- Protects cells from oxidating damage
    - Helps reduce the risk of heart disease, including coronary heart disease and stroke
    - Helps in the formation of collagen, carnitine and catecholemines


    Potassium
    - Mineral

    - Supports a healthy nervous system
    - Helps maintain a healthy blood pressure
    - Maintains a healthy kidney function
    - Regulates fluid balance
    - Lowers the risk of cardiovascular disease
    - Helps to improve bone and muscle health
    - Helps to reduce anxiety.


    Pyridoxine - Vitamin B6
    - Protects the immune system
    - Maintains a healthy metabolism
    - Helps to produce energy from food
    - Promotes healthy hormones
    - Maintains healthy cells
    - Assists in the absorption of vitamin B12
    - Improves neurological function
    - Promotes healthy brain development
    - Reduces premenstrual symptoms
    - Helps to prevent atherosclerosis and heart disease


    Iron - Mineral
    - Formation of red blood cells
    - Supports healthy muscle function
    - Helps in brain development
    - Helps to regulate body temperature
    - Supports a healthy neurological system
    - Oxygen carrier from one cell to another

    Manganese
    - Mineral

    - Supports the formation of healthy bones through absorption of calcium
    - Supports collagen production
    - Helps with the control of blood sugar
    - Contributes to the prevention of oxygen related damage and damage from ultraviolet (UV) light
    - Antioxidant, fights free radical damage. Diets low in manganese have been linked to skin problems and asthma
    - Proper functioning of the thyroid gland
    - Promotes metabolism of fats and carbohydrates


    Vitamin A
    (Sweet potato)

    - Maintains normal skin function
    - Maintains healthy vision
    - Promotes a healthy functioning immune system
    - Maintains a healthy neurological function
    - Reduces inflammation, through fighting free radical damage


    Pantothenic acid
    - Vitamin B5

    - Reduces stress and anxiety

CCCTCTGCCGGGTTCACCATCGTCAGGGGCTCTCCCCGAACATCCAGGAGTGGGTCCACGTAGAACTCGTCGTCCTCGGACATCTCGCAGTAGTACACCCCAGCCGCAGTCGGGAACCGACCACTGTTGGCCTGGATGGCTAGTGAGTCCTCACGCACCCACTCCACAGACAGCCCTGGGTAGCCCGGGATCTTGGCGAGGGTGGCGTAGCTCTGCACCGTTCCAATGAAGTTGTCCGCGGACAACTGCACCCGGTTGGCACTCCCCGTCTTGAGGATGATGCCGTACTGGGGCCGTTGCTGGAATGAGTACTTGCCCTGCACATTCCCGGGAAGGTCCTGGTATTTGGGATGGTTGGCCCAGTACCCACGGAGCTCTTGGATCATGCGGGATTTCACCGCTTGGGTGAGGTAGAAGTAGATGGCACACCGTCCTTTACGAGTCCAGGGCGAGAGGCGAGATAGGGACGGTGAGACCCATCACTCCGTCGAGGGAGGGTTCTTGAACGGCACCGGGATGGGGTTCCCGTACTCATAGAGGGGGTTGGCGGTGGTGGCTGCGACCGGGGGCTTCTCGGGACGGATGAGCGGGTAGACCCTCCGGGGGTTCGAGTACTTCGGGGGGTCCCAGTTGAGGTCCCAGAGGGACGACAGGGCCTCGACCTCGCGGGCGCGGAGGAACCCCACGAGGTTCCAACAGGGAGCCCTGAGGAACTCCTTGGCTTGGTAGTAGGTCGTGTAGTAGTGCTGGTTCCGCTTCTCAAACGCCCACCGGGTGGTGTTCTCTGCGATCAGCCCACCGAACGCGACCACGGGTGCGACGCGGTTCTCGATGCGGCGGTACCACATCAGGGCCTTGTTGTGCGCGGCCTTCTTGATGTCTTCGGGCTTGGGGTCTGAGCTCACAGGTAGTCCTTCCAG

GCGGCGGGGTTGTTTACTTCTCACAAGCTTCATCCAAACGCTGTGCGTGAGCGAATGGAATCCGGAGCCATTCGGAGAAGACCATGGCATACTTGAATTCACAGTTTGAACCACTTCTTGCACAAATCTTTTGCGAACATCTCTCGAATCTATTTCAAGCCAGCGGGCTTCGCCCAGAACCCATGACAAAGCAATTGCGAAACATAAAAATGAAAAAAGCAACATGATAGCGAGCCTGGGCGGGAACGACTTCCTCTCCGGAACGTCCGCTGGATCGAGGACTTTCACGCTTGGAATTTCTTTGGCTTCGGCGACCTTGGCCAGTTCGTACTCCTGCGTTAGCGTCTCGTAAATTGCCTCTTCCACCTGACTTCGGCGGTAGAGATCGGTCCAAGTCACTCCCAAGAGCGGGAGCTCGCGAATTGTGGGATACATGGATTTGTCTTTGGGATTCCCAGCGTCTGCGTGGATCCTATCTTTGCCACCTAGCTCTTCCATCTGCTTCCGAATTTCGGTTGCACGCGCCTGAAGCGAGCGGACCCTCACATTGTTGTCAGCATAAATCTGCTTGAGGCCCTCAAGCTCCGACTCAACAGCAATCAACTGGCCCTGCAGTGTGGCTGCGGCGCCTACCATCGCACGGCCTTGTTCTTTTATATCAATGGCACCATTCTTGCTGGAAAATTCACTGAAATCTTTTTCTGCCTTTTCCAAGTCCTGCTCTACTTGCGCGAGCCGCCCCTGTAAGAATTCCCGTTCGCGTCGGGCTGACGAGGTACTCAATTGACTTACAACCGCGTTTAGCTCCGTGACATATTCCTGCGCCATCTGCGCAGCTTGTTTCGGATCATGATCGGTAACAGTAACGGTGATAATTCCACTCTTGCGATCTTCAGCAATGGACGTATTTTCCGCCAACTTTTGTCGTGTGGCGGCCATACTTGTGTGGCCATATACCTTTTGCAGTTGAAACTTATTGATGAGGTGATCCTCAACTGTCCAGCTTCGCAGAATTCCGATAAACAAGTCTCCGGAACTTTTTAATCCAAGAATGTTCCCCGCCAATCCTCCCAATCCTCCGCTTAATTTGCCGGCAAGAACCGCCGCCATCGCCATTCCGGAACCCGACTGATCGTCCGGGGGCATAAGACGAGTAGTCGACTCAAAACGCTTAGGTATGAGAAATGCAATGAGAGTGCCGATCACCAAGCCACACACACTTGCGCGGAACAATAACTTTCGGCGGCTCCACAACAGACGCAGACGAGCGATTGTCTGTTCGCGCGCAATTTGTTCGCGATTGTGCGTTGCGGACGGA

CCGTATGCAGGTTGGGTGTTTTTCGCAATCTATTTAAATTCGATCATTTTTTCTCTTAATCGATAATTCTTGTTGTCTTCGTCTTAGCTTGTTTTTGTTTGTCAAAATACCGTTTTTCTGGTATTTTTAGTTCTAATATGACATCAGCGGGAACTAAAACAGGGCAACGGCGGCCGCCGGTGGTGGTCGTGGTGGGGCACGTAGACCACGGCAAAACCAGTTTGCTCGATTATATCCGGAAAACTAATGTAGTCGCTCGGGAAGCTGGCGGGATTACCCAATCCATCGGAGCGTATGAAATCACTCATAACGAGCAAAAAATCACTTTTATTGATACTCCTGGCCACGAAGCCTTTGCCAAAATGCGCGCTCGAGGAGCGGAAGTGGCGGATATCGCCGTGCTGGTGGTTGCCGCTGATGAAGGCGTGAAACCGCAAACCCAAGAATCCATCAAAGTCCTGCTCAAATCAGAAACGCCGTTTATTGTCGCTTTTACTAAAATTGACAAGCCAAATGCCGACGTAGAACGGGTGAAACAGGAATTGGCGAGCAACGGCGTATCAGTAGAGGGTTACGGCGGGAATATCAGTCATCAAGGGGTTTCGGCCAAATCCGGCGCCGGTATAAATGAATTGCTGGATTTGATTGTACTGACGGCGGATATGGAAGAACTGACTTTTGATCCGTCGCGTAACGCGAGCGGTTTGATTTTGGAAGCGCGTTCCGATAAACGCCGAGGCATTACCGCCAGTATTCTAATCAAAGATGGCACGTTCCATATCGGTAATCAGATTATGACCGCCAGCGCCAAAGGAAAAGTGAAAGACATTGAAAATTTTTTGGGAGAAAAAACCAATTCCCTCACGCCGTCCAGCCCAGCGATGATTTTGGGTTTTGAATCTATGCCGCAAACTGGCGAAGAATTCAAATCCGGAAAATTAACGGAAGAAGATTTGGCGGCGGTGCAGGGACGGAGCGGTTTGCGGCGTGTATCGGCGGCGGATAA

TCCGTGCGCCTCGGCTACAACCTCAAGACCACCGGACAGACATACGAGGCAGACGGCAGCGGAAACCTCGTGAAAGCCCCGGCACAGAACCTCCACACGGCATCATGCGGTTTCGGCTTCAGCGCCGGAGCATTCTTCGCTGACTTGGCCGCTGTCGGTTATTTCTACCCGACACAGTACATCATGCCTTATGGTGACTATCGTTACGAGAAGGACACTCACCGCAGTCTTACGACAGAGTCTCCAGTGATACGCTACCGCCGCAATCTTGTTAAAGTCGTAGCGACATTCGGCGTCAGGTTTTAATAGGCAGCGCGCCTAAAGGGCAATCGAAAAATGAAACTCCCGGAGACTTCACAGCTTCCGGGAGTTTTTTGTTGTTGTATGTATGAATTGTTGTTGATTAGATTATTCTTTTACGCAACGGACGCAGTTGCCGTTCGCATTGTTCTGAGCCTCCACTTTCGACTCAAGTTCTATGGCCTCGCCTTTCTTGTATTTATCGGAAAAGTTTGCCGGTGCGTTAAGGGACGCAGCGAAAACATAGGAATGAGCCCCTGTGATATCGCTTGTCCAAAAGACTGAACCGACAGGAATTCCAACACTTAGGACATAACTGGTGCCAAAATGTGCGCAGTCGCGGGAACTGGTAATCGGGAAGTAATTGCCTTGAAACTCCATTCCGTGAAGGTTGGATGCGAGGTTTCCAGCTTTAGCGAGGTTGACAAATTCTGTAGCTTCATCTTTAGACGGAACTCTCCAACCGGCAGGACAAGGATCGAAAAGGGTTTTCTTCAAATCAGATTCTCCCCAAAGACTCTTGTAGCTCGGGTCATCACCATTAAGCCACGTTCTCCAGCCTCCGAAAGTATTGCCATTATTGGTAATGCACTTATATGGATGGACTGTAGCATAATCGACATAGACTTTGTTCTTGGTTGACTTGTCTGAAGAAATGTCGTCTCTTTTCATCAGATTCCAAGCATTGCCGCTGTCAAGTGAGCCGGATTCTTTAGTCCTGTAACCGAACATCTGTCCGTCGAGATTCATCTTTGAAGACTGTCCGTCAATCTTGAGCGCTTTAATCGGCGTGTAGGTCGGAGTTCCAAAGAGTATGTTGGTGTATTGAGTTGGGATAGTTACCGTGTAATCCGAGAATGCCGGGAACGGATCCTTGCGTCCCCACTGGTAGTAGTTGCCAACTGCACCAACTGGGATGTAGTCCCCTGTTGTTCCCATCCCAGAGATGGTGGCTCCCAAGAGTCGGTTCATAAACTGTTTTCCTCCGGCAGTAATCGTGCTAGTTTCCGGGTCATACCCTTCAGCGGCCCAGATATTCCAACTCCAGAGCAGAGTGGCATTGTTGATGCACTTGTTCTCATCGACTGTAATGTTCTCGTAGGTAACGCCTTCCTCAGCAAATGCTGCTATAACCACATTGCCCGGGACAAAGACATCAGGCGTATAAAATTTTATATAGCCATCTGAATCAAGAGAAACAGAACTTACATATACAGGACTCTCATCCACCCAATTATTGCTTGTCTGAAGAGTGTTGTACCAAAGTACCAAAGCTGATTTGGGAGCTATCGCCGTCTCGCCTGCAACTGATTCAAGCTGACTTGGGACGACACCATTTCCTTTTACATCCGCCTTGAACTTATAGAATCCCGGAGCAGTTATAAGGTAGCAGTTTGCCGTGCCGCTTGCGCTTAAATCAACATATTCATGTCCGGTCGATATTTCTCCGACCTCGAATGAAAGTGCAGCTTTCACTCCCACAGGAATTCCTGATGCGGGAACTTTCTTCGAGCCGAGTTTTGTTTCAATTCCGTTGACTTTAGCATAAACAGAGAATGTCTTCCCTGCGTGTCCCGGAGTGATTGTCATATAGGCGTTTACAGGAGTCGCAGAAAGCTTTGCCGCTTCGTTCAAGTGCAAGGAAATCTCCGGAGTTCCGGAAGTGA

- Turns carbohydrates into energy
    - Contributes to a healthy digestive tract
    - Helps to maintain a healthy nervous system
    - Keeps skin healthy and has a moisturising effect
    - Essential in the metabolism of fats, protein and carbohydrates
    - Helps balance and lower cholesterol levels
    - Can help in the process of liver detoxification


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  2. #2
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    The potato gets a bad name because you tend to add lots of butter to it but sweet potato is a healthier option

  3. #3
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    I love your vlog about sweet potatoes and I had no idea they were so good for you

  4. #4
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    Oooh I do love potatoes of any kind but they do need a good amount of seasoning to give them extra taste. Mashed potatoes with loads of butter are so good in the winter when it’s cold outside

  5. #5
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    I love the recipe in Deliciously Ella for turmeric smash, with mustard seeds and olive oil. A perfect winter warmer

  6. #6
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    Quote Originally Posted by Phoebe View Post
    I love the recipe in Deliciously Ella for turmeric smash, with mustard seeds and olive oil. A perfect winter warmer
    I like that one too, it’s delicious